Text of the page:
Value-driver-based planning enables a correct identification of the driver variables and their links, including non-monetary variables. It offers better management of the business and more informed, data-driven decisions regarding strategic actions, like price or volume changes, and risk management. The derivation of value drivers is based on strategic company targets and includes external benchmarking variables. Driver variables are compared and confirmed by stakeholders. A planning tool for easy modeling is useful to realize value-driver-based planning. Being result-oriented, drivers are developed from the result metrics of a company's key strategic objectives such as drivers for revenue growth. The value driver base provides a consistent logic that can be used at multiple planning and reporting levels, at different levels of granularity, and can simplify processes like rolling forecasts. Additionally, the linked driver logic enables additional multi-dimensional root cause analysis and encourages insights from multiple data sources – focusing on both internal and external drivers.
The usage of modern technologies and planning tools offers new analytic possibilities and more efficient processing. For example, cloud-based planning platforms are often easier to operate and maintain than on-premise solutions – also leading to reduced cost. In-memory computing, like S/4HANA, enables fast processing of analyses and forecasts. Plausibility analyses and suggested plan values can be derived through Big Data; patterns and forecasts can be identified based on artificial intelligence. Robotic process automation (RPA) supports the automation of process steps, particularly in processes like data collection, preparation and analysis and their interfaces.
Analytics and scenario planning can include a variety of tools reaching from complex statistical models to neuronal networks. External data and drivers such as economic indicators, seasonal impacts as well as own and competing activities are considered. Through analysis of structured and unstructured data patterns can be identified and a system-based derivation of recommendations for actions can be made. Based on these proven patterns predictive analytics are integrated into the planning progress and customized by domain experts as needed.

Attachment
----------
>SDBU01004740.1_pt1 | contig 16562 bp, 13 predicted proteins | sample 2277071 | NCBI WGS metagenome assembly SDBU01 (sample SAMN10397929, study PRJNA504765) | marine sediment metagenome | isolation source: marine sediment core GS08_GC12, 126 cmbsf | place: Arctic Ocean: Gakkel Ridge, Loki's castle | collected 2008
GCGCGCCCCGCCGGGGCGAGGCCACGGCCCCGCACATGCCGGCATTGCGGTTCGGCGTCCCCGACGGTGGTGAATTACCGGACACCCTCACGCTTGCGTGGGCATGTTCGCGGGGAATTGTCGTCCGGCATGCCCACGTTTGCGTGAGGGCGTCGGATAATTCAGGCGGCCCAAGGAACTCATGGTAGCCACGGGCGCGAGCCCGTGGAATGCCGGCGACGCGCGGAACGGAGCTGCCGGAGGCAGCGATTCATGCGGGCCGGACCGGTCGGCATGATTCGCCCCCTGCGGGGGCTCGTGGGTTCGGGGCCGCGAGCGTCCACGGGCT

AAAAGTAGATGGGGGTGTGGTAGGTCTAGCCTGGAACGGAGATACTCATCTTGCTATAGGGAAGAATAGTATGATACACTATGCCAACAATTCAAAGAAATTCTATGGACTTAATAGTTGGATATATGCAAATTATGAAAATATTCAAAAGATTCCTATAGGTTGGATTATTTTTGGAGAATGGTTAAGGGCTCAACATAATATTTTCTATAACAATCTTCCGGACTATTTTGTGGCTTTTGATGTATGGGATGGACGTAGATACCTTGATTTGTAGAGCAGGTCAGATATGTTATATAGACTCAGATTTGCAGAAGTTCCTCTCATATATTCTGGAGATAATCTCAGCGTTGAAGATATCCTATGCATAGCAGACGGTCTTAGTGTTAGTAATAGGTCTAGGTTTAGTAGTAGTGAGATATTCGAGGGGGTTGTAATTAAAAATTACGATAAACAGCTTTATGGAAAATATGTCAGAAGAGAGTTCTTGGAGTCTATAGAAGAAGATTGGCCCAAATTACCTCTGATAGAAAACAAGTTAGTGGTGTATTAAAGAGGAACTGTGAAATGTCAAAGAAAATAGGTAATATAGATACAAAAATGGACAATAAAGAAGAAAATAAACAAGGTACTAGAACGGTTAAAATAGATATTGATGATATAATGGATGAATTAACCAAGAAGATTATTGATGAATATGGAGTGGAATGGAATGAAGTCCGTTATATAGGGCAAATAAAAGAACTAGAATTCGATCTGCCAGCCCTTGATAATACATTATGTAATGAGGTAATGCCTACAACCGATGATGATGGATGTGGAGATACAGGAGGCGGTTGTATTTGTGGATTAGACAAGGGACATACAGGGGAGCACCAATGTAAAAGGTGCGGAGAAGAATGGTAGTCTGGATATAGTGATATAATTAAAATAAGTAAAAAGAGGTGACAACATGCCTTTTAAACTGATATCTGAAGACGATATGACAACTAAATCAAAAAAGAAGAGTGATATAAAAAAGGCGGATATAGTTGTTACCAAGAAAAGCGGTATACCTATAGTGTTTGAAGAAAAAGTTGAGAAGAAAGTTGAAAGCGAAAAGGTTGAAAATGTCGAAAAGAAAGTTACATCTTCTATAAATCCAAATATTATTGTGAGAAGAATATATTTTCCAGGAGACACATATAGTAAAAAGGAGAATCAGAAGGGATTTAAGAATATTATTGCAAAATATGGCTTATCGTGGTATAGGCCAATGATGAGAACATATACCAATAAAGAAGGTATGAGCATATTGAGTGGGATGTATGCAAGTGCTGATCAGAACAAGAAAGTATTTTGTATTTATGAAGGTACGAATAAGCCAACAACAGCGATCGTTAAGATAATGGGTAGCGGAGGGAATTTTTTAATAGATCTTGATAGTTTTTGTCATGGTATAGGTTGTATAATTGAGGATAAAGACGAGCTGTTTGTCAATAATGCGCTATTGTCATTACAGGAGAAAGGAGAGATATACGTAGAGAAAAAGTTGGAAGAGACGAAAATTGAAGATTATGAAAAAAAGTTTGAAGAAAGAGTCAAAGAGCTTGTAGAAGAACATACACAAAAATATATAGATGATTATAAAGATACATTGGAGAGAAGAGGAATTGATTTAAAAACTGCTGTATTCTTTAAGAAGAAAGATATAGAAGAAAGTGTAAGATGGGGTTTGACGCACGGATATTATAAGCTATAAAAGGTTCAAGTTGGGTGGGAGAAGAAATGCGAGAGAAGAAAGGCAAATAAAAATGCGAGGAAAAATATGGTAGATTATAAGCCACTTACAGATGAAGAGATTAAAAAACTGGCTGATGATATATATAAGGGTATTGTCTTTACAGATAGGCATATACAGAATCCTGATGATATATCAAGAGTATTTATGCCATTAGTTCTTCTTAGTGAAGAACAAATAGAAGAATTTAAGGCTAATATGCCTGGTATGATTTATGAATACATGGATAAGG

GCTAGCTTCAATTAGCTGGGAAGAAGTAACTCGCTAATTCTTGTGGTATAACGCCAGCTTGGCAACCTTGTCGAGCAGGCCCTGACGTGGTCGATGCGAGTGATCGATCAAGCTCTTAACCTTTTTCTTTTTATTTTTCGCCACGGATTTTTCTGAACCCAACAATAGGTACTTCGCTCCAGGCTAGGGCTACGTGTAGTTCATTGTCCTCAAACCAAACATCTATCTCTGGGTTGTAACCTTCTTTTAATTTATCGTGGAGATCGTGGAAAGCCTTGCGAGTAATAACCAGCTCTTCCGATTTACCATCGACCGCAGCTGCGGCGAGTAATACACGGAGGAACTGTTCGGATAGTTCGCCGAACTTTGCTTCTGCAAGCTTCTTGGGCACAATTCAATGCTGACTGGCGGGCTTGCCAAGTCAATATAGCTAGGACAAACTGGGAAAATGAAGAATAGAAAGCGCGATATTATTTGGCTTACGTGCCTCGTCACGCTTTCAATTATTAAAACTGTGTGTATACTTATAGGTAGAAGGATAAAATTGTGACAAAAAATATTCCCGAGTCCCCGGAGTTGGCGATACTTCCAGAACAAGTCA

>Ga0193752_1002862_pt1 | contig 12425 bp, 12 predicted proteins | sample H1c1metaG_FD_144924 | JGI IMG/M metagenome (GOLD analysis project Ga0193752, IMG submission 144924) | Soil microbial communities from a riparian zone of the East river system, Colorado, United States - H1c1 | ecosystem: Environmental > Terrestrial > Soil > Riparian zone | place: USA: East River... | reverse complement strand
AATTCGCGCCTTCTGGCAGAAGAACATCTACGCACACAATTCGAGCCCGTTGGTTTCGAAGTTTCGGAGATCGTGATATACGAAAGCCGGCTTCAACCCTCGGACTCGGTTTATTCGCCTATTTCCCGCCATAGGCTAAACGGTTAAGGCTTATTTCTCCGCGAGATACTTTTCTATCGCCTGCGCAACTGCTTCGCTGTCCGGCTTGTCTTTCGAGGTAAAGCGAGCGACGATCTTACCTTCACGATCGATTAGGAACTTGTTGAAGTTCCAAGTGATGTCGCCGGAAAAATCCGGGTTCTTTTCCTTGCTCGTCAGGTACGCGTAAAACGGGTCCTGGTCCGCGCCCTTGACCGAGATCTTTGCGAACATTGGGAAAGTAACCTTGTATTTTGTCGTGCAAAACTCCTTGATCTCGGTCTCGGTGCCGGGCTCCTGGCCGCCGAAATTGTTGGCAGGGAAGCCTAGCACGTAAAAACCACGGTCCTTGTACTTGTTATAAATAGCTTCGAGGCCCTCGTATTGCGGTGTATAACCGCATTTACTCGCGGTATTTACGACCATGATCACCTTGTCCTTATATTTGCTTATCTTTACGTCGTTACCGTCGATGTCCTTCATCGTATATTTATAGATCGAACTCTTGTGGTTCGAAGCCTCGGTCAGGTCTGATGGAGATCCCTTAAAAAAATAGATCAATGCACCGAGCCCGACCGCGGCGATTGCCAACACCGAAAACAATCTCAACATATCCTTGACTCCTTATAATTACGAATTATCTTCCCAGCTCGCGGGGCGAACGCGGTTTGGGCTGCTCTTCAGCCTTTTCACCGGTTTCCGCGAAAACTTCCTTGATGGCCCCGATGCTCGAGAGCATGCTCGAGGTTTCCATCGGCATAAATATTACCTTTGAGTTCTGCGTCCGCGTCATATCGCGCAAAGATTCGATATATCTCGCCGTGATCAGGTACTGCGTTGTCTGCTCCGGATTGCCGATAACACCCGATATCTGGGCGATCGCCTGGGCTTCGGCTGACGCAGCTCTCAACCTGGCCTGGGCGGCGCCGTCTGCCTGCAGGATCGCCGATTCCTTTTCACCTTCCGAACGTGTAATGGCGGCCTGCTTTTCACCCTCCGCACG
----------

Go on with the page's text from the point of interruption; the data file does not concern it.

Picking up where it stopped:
Rolling and flexible forecasts allow strategy and investment decisions to be constantly adjusted to changing environmental conditions. They are based on a future-oriented horizon that always remains the same. The usual periodicity is quarterly or monthly and can include a combined level of detail in fine and coarse reporting if required. By focusing on the essentials, important monetary and non-monetary content is included. In addition, strategy adjustments and investment decisions based on changing (external) conditions are possible.
As illustrated in this summary the implementation of an effective and best practice PBF organization and processes should follow a 3-step approach in general – of course considering the interdependencies:
- Improve efficiency of planning cycle/calendar
- Determine appropriate level of detail (e.g. Corporate vs. Business Unit [BU])
- Consider rolling forecasts
- Link plans to strategy with driver-based planning
- Use driver analytics to develop targets and pre-populate plans
- Align and integrate financial and operational plans
- Zero Based Budgeting of General & Administrative Expenses (G&A)
- Implement a common, leading practice planning application
- Provide for specific BU needs and unique requirements but standardize where possible
- Create a robust & interactive reporting layer suited for Executives & Power Users
- Manage master data
- Ensure efficient data integration
- Ensure ongoing model support
- Cost-effective & lean Financial Planning & Analysis (FP&A) organization
- Retained FP&A – Only for material, complex & volatile BUs
- COEs – Center of Excellence. Create standards / policies, produce top-down plans; review consolidated plan
- Global Operations – reporting, data integration & first level analysis
- Consider separating compensation from plan / performance to avoid gaming
- Design training programs for FP&A
 Bunce, P., Fraser, R., & Hope, J. (2003). Beyond budgeting. Horvath, P./Gleich R, 69-86. The development was a result of a taskforce of the industrial association CAM-I (Consortium of Advanced Management, International)
 Zero-based budgeting (ZBB) is a budgeting technique in which all expenses must be justified for a new period or year starting from zero, versus starting with the previous budget and adjusting it as needed